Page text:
Enjoy these three reads about business, investing, and life to satisfy your Foolish curiosities.
Drugs, diamonds, and murder
Remington Chase and Stefan Martirosian may not be household names, but they are the money men behind some of Hollywood's recent high-budget blockbusters, from the hit End of Watch to recent releases Lone Survivor and 2 Guns, and upcoming releases based on Hasbro (NASDAQ:HAS) titles Monopoly and Hungry Hungry Hippos.
But the story of these two men recalls an earlier day in Hollywood, when gangsters ruled (and financed) Sunset Boulevard. From the LA Weekly:
For obvious reasons, Chase and Martirosian would have preferred to stay out of the limelight. They agreed to this interview only because they believed they had no choice.
Nevertheless, like many people, they were drawn to fame -- their names up on the big screen during the opening sequence of a major motion picture. That's why they are now sitting alongside a movie publicist at Urth Caffe, trying to explain why they were accused of ordering a contract killing in Moscow.
Its hard to imagine reputable studios partnering with investors of such shady backgrounds, but as of yet, it hasn't stopped the likes of General Electric's (NYSE:GE) Universal Pictures or 21st Century Fox (NASDAQ:FOX) from signing up as production or distribution partners.
Beacons are a low-cost piece of hardware -- small enough to attach to a wall or counter top -- that utilize battery-friendly low-energy Bluetooth connections to transmit messages or prompts directly to a smartphone or tablet. They are poised to transform how retailers, event organizers, transit systems, enterprises, and educational institutions communicate with people indoors. Consumers might even want to deploy them as part of home automation systems.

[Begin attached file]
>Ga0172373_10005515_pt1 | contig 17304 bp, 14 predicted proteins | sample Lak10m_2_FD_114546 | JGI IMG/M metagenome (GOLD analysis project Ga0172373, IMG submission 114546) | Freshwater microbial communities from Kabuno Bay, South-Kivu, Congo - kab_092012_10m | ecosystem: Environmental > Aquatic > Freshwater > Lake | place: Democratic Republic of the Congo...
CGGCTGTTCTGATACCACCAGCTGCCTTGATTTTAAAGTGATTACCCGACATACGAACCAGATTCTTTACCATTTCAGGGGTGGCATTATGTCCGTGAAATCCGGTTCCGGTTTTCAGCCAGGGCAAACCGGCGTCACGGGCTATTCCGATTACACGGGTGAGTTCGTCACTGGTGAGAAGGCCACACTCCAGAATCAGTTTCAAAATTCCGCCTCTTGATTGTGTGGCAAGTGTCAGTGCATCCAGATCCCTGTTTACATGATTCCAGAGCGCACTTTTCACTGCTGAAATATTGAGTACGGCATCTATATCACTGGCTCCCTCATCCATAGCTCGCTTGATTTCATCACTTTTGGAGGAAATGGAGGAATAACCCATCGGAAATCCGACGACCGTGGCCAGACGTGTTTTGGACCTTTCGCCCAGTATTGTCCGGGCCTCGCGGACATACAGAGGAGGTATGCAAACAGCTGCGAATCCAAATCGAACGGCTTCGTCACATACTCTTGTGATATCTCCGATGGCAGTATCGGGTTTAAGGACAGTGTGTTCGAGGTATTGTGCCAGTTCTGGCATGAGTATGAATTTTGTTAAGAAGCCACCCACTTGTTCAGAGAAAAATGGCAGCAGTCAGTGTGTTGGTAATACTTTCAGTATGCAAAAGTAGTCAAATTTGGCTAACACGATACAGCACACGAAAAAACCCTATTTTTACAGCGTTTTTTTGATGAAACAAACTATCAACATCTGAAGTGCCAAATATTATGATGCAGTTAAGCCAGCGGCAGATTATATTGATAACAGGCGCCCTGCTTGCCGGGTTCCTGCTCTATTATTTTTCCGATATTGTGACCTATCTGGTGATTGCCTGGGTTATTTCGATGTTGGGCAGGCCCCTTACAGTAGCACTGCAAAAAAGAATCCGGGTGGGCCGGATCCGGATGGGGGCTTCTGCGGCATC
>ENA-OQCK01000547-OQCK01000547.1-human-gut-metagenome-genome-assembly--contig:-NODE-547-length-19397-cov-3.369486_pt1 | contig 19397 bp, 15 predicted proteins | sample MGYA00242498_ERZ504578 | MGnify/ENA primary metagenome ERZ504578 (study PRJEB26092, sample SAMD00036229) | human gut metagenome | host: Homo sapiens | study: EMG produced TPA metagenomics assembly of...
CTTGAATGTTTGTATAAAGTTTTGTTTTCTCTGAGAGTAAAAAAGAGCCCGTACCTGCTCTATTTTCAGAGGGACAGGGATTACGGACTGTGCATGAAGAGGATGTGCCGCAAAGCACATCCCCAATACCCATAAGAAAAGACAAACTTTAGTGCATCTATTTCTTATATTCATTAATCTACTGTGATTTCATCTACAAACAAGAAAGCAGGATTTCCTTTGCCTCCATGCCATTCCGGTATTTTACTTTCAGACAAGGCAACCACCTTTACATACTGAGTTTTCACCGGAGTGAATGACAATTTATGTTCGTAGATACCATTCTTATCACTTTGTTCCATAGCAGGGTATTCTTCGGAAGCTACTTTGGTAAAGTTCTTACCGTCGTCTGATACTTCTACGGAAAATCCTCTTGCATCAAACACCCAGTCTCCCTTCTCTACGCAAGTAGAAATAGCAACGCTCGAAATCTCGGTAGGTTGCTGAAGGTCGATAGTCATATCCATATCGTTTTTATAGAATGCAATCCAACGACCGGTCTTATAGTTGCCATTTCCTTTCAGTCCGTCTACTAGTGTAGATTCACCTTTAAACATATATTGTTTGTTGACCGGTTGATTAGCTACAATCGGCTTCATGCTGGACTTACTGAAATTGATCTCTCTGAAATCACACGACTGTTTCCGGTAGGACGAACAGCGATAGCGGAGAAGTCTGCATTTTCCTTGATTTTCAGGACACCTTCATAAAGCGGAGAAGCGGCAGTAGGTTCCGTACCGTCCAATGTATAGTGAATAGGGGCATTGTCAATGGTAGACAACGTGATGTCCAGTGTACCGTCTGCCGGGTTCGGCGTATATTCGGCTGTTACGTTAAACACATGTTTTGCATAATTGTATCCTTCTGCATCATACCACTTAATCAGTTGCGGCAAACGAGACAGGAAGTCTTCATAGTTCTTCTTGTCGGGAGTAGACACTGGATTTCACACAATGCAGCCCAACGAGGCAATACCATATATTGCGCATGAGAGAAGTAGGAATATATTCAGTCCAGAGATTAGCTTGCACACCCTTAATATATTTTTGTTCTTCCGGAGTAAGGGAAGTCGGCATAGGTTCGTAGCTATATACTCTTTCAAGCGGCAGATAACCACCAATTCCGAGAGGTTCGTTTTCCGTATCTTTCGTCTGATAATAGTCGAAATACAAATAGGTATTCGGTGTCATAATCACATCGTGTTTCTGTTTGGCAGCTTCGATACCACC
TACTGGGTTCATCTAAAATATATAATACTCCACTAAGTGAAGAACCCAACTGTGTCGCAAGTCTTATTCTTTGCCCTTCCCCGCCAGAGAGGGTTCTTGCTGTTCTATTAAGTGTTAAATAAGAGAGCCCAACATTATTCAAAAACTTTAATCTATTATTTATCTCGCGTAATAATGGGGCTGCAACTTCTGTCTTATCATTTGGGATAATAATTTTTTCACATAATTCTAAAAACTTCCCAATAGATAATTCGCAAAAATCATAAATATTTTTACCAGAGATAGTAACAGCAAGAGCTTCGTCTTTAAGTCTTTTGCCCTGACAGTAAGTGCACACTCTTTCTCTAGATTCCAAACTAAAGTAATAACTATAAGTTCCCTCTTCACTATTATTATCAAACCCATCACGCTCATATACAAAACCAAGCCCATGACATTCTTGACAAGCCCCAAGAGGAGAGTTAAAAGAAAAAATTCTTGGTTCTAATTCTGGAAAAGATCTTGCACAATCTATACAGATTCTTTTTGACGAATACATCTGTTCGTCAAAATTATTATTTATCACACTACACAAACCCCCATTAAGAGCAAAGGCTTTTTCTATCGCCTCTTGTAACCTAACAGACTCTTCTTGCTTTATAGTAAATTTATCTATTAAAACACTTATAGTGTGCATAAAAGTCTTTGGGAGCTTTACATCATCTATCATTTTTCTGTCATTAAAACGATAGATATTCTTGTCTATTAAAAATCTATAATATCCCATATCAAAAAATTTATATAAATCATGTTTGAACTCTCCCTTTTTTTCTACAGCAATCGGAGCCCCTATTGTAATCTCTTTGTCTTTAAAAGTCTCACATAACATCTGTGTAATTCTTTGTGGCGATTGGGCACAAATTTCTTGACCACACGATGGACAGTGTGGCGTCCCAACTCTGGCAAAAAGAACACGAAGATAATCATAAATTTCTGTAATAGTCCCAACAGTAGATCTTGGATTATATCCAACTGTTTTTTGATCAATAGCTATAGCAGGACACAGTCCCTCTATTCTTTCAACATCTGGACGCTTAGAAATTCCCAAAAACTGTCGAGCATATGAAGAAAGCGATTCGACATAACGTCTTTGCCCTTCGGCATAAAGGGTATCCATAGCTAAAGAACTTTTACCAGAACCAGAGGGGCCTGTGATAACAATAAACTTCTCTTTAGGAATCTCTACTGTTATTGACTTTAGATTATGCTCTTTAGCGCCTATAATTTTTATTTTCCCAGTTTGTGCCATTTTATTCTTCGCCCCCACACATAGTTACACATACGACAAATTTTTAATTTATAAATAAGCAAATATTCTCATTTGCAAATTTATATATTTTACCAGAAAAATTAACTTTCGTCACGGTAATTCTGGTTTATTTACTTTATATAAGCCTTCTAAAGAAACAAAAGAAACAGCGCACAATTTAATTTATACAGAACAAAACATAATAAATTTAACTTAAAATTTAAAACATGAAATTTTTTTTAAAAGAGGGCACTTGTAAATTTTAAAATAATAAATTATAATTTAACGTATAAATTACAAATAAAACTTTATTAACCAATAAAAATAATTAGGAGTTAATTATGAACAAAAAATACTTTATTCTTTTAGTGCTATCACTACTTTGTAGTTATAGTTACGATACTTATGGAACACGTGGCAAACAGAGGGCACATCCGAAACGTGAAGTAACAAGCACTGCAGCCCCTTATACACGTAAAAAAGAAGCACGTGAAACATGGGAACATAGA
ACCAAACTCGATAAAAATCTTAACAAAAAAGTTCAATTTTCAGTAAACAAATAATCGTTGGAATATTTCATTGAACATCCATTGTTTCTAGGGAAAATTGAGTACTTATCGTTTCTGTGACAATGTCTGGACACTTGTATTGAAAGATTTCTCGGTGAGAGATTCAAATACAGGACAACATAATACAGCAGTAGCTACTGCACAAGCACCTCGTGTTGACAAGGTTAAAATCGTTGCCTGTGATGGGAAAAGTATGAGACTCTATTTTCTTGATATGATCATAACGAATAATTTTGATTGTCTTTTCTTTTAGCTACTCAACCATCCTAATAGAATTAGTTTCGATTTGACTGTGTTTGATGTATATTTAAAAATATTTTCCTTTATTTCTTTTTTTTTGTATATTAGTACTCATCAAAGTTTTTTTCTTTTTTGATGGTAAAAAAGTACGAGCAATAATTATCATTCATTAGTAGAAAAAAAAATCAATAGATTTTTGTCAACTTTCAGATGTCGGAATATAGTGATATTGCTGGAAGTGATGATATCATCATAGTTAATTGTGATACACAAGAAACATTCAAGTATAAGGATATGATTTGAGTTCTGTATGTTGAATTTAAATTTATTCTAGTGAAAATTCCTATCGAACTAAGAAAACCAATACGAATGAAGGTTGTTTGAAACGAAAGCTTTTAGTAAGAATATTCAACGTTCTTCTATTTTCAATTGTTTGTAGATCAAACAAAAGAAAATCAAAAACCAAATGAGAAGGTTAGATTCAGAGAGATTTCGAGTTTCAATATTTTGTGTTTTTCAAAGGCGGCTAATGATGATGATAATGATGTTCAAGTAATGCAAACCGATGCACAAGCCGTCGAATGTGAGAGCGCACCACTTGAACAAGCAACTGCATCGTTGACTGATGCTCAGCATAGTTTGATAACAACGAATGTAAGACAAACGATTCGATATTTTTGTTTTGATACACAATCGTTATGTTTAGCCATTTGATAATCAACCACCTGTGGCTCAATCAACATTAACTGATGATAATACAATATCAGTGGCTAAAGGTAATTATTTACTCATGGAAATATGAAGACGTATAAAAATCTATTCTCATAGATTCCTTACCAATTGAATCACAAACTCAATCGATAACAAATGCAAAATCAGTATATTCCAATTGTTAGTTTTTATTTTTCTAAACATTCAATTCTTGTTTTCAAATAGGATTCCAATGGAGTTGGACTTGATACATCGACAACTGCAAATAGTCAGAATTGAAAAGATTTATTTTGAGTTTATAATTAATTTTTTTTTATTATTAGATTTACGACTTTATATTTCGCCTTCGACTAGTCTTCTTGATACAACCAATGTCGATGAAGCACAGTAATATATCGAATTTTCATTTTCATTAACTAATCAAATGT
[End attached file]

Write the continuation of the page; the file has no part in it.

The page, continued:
If you're interested in further reading about the future of retail in a mobile world, check out this post that explores how brick-and-mortar retailers are using mobile technology as a offensive weapon against their Internet competitors.
Looking back on the 15th anniversary of the dot-com market crash
Fortune.com took a moment recently to reminisce on 1999, the year the dot-com bubble burst. With pundits calling the current frothy environment in the tech space a potential new bubble, have we learned any lessons over the past 15 years?
More notably, other veterans of the first generation of web start-ups have not only survived, they continue to be big online brands with 11-or 12-digit market caps. Whether the Internet industry is heading for another boom and bust, these five companies offer lessons on how to build a start-up with the power to endure.
Amazon.com (NASDAQ:AMZN): Stick to your vision no matter what, but fine-tune it with data. Jeff Bezos's annual letters to shareholders haven't changed much over the years. In 1997, he said Amazon would build shareholder value over the long term. But to do this he would "extend and solidify our current market leadership position" and "focus relentlessly on our customers."
Even through the bust, Amazon did just that. Long-term shareholders have rewarded this stubborn adherence to an original vision with a $185 billion market value. But Amazon wasn't too stubborn. It obsessively tracked data on shoppers, how they used the site, what resonated with them to expand and enhance its long-term goal. The focus was so relentless, Amazon may know its customers better than they know themselves.
Amazon has undeniably done very well over the past 15 years, but this company has developed a mobile app that is currently getting three times the engagement of Amazon's offering. You can learn more here.
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Fool contributor Jay Jenkins has no position in any stocks mentioned. The Motley Fool recommends Amazon.com, Apple, and Hasbro. The Motley Fool owns shares of Amazon.com, Apple, General Electric Company, and Hasbro. Try any of our Foolish newsletter services free for 30 days. We Fools may not all hold the same opinions, but we all believe that considering a diverse range of insights makes us better investors. The Motley Fool has a disclosure policy.